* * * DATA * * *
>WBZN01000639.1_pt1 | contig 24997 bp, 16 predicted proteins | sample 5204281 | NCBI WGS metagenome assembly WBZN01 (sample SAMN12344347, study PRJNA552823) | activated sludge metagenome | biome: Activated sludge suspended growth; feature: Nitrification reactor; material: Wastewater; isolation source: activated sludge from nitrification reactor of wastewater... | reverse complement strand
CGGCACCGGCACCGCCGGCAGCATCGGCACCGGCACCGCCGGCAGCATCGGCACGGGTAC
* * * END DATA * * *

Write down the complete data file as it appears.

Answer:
>WBZN01000639.1_pt1 | contig 24997 bp, 16 predicted proteins | sample 5204281 | NCBI WGS metagenome assembly WBZN01 (sample SAMN12344347, study PRJNA552823) | activated sludge metagenome | biome: Activated sludge suspended growth; feature: Nitrification reactor; material: Wastewater; isolation source: activated sludge from nitrification reactor of wastewater... | reverse complement strand
CGGCACCGGCACCGCCGGCAGCATCGGCACCGGCACCGCCGGCAGCATCGGCACGGGTAC